Conversely some have asked whether Nate is capable of coaching a veteran, championship-contending team. I'm not sure how you'd know until he got one, but so far the win totals look pretty good.
It's worth noting that if both of these critiques are accurate Nate is basically good for nothing. That clearly isn't the case, so something has to give here.
Pace is also a frequent criticism we hear about Nate's offense. It's worth noting that near the end of the season he was caught on camera several times pleading with his charges to run the ball up and pick up the pace. However there's little doubt he's enforced a controlled offense to this point. How much of that is personal choice and how much is the result of him being forced to play so many players with five years of experience or less? Also when considering a change of pace you also have to consider the threads that are linked to pace, such as low turnovers, efficient shot clock usage, lack of fast break points given up, and increased overall efficiency. The Blazers were better this year in all of these categories than we've yet seen them. Although the team will almost certainly open up more in the next couple of years, the timing and manner of the tempo change will need to be considered carefully. Until the rotation is solidified and everybody in it is comfortable with their role, responsibilities, and with the flow of the game as a whole increasing speed won't necessarily increase performance or wins. I'm not saying I'm in love with this offense as it stands but I also understand the rationale behind it right now.
For much of the season I had issues with how the team defended screens. Constant switching and late rotations left us vulnerable not only to opposing buckets but foul trouble. I found Nate's explanation telling that some of the defenders just weren't physically big enough to do what needed to be done. If that situation remains the same next season, however, we're going to have to come up with a better answer sooner.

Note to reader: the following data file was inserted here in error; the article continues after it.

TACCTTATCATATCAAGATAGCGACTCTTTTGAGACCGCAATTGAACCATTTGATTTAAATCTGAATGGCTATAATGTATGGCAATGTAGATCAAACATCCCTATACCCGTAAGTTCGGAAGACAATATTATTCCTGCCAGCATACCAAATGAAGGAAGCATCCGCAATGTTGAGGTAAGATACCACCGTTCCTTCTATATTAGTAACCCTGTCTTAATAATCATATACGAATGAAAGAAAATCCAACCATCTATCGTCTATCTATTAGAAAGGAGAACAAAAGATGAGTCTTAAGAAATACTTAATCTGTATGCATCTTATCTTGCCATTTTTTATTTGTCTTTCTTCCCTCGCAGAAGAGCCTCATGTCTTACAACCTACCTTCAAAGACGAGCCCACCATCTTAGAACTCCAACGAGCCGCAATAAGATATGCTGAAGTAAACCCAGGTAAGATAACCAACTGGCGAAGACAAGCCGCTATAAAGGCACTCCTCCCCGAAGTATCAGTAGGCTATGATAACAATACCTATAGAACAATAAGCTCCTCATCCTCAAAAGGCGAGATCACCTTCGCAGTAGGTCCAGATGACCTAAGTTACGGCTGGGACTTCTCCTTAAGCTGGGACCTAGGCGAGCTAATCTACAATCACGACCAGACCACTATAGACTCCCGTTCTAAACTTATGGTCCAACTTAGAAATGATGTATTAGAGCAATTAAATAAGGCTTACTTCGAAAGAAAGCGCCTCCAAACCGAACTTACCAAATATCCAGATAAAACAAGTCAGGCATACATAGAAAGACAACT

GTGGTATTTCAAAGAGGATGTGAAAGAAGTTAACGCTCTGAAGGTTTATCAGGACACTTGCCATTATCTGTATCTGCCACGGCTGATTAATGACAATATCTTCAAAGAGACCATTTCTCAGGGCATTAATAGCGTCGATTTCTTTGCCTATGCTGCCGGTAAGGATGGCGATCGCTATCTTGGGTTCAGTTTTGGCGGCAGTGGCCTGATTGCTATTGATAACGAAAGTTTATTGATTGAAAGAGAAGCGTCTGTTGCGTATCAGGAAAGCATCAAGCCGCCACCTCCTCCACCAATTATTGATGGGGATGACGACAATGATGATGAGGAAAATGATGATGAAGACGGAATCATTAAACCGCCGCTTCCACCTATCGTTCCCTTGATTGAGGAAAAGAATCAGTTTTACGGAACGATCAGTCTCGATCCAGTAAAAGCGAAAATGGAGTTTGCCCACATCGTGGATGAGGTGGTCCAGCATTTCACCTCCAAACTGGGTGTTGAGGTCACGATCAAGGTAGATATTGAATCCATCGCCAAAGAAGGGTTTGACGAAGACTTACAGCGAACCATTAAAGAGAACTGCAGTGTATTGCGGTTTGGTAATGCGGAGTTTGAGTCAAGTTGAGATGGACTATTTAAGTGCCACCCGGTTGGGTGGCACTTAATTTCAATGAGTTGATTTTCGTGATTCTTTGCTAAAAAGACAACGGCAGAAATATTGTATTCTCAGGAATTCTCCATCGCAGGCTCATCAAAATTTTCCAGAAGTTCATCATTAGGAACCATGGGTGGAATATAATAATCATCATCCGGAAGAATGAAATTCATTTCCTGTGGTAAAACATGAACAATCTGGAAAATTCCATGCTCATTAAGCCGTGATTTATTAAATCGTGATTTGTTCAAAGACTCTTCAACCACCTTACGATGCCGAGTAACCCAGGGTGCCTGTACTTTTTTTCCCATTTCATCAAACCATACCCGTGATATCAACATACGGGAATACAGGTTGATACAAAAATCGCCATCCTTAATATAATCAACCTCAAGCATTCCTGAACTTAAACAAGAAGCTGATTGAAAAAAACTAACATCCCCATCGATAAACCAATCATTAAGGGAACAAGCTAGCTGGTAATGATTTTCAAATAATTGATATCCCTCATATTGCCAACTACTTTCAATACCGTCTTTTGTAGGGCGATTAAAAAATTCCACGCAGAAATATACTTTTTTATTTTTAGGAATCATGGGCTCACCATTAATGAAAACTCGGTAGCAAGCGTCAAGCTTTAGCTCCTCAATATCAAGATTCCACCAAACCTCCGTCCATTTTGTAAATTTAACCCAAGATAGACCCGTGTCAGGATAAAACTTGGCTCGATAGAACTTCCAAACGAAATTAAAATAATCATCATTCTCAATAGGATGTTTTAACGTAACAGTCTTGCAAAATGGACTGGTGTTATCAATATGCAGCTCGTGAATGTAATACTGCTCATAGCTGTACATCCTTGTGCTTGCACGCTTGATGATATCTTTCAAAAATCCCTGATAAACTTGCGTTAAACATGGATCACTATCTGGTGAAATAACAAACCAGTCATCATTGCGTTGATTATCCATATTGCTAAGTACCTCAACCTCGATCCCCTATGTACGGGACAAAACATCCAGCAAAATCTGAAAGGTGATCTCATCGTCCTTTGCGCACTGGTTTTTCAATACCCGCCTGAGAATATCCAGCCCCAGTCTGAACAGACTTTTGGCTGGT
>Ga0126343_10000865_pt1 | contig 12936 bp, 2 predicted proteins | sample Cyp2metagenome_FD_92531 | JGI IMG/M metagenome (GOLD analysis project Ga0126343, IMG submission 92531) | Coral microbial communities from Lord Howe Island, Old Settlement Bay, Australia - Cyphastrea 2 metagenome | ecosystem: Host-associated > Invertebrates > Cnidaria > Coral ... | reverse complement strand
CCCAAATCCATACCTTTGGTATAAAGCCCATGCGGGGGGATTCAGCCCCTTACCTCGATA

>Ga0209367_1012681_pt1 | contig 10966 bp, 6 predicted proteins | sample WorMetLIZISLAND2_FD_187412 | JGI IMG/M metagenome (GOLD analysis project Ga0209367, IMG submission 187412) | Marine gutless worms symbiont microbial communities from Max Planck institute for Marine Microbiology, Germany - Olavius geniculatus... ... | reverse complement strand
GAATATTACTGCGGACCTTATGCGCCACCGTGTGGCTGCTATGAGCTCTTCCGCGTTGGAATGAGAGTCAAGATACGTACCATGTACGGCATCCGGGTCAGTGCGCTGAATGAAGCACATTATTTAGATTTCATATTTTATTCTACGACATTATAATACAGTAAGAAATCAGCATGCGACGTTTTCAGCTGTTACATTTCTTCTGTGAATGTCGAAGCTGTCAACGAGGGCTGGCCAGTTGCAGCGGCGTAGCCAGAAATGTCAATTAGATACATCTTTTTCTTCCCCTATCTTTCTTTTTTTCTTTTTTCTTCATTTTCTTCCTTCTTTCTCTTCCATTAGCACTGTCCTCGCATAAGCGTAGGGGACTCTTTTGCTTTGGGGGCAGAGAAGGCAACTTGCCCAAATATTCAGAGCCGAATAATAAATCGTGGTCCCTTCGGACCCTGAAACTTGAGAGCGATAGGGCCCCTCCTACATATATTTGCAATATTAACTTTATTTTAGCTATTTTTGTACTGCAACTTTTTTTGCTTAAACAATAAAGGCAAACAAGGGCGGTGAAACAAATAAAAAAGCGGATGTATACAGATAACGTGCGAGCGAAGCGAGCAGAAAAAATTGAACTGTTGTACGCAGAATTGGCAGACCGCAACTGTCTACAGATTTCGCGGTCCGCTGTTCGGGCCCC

Overall I found the defensive scheme more than adequate. Taking away the key and fast break points is the smart percentage play. As the players saw more repetitions they got better at closing out on shooters in addition. They mixed zone schemes with man-to-man more fluidly than they did last season, and with less of a reliance on the zone, especially as a desperation measure. They never got over the need to double early in order to protect against the drive, however...a weakness which Houston exploited heavily in the playoffs. I'm not sure how you coach a guy to move his feet quicker and body up more, however. Generally speaking players can stay in front of their men or they can't. Too many of the Blazers couldn't. I suspect the coaches will spend a lot of time this summer trying to figure out how to compensate.
Nate has earned a reputation as a player-unfriendly coach, mostly with the "Sarge" persona. I don't give complaints from the guy who gave him that name much weight, frankly. That player is now on his third team in two years, none of them posting winning records. Oregonian beat writer Jason Quick has mentioned the increasingly warm and respectful connection between Nate and his players. It's just as likely that his tough persona was merited by the people surrounding him as it being a personality trait that's going to get in his way.
Because coaching is so easy to blame and coaches are made into such frequent scapegoats, the burden of proof for any accusation against a coach lies with the accuser. If there's another possible explanation it's probably wise to credit that one instead of pointing fingers at the guy in the nice suit. Few, if any, of the criticisms against Nate pass muster in this way. Until further evidence comes up, he looks, smells, and carries the track record of a very good coach...not only in general, but for this particular team.
Whatever momentary quibbles people may have, I don't think there's any way you can give this coaching staff any grade lower than a strong "A". When you look at the combination of age, experience, and achievement what the Blazers did this year was all but unprecedented. Between the natural volatility of youth and the injuries suffered to potential starters this season could have turned out far, far worse. That it didn't is a credit, at least in part, to this coaching staff.
Weigh in with your perspective on this frequently-debated issue in the comments. What do you think our coaches do well and where would you like to see them improve--or at least see more evidence before you make your decision?